Thursday, 28 December 2017


By Margaretta wa Gacheru (posted December 28, 2017)

Despite running his own off-line TV station in Githurai which he switches on especially for guests who come to see him at his home studio, Evans Maina Ngure prefers to be known as a Junk Artist rather than a DJ or anchor man.
He also doesn’t mind being called a Scavenger, but surely not a socialite or celeb since he really doesn’t have time to be seen in ‘high society.’ In fact, he’ll only be there if it’s to make a special delivery of one of his junk works of art.
Nonetheless, Evans could easily be described as an entertainer since he’s a sort of mobile junk fashion model whose wearable art is ever-changing and much sought after. He’s entertaining because he’s something of a trend-setter, a guy who rouses public curiosity since nobody knows what new hand-crafted item he’ll be wearing next.
Mostly, Evans is known for his junk-art jewelry which appeals to both women and men, especially among youth under 30. In fact, both men and women are keen on his hand-crafted metal pendants and leather wrist cuffs. But even his accessorized belts and leather bags are most marketable.
Nobody seems to mind that Evans’ jewelry, bags and other leather goods are redesigned from ‘found objects’ that he collects in jua kali joints and junk yards all over Nairobi.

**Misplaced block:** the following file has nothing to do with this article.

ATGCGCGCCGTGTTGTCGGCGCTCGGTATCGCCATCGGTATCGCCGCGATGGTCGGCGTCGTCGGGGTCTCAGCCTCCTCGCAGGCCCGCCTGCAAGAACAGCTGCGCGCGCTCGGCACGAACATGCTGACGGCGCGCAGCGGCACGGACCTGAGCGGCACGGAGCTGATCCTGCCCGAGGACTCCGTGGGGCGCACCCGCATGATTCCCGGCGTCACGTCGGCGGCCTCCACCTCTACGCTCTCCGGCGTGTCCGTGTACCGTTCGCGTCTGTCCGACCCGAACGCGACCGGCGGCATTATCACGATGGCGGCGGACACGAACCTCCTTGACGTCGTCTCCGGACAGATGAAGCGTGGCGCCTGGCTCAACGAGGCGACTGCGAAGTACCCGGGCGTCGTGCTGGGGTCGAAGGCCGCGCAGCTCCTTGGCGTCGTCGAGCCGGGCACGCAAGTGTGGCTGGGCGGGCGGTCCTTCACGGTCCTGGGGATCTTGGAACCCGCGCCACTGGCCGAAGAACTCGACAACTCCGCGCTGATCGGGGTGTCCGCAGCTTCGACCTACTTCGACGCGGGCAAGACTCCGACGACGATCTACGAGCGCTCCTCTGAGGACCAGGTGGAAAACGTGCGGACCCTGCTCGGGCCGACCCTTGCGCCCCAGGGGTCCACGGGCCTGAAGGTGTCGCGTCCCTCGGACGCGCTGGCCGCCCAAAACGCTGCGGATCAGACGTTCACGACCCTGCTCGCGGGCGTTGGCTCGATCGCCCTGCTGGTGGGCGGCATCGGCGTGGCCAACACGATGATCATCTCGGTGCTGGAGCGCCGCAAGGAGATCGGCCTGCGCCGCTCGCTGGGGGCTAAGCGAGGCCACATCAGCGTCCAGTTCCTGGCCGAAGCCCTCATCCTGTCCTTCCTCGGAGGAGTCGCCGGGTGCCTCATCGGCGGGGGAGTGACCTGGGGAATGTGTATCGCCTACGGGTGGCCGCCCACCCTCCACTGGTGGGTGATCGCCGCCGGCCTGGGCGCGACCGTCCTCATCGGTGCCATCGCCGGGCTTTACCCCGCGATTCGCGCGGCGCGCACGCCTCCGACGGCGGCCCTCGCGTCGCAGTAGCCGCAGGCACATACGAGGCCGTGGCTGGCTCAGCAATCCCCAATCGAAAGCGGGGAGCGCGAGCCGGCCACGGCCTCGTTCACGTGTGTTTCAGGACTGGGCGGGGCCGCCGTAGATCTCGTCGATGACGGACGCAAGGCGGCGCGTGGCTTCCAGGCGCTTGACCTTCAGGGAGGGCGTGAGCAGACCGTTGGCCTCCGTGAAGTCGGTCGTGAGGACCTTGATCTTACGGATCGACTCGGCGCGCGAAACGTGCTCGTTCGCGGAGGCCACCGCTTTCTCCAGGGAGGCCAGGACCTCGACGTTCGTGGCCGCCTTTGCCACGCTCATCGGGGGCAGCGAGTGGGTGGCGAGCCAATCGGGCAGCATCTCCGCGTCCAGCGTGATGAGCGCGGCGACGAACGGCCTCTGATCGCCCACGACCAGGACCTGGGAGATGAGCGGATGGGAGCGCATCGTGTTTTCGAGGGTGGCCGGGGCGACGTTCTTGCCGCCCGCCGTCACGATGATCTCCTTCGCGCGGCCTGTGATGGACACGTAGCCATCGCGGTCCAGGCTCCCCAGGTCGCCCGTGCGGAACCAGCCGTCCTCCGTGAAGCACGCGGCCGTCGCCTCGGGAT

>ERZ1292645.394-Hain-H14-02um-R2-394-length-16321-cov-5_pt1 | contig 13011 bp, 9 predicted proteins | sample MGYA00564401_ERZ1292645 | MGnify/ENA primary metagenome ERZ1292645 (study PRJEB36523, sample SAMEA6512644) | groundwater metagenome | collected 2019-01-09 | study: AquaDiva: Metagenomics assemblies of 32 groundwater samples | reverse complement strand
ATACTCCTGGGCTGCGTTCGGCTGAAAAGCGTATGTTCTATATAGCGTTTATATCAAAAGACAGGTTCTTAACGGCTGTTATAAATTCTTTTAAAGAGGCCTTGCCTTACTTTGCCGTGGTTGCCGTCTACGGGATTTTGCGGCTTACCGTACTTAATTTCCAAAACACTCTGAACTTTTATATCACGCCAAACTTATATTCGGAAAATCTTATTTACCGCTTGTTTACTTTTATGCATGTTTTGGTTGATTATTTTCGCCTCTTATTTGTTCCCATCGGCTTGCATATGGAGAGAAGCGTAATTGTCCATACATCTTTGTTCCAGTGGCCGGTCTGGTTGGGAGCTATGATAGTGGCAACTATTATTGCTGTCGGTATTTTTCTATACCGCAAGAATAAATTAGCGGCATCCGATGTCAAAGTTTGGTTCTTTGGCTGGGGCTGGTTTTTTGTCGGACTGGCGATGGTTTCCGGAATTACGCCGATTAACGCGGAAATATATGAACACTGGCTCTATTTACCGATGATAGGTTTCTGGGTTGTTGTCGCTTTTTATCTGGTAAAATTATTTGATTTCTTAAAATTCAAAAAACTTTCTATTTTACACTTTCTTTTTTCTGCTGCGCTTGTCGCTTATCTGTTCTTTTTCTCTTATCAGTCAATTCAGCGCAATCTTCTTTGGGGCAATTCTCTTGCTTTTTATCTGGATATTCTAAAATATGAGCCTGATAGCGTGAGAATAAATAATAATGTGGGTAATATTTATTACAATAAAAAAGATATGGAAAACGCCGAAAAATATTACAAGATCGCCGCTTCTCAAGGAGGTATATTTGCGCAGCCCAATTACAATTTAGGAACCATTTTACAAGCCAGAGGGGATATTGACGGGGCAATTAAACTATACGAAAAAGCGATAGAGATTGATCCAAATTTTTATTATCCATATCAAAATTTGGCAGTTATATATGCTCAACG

Over the holidays, he says his scrap-metal wind chimes have also been best-selling items.
“It’s not easy to get scrap metal since the market for it is huge. The biggest buyers are Chinese who send it in bulk back home to be melted down and reused for making cars and other goods,” Evans explains.
The Kenyatta University graduate (2013) is surprisingly conversant in scrap-metal sales since he not only uses it in his jewelry- making but also in his junk art ‘paintings’ and especially with his wind chimes.
On the local scrap-metal market, he says a kilo of aluminum goes for Sh150 while iron goes from Sh15-Sh30 and stainless steel can fetch as much as Sh250.
“At one point in my life (after university), I was down with the chokora collecting iron nails that I sold so I could eat,” Evans admits.
Fortunately, his life has picked up since then thanks to the man’s resourceful ingenuity and shameless style of transforming trash into treasures.
In the New Year, Evans’ off-line TV show is scheduled to be screened at the British Institute of East Africa. Otherwise, you can see it in Githurai.

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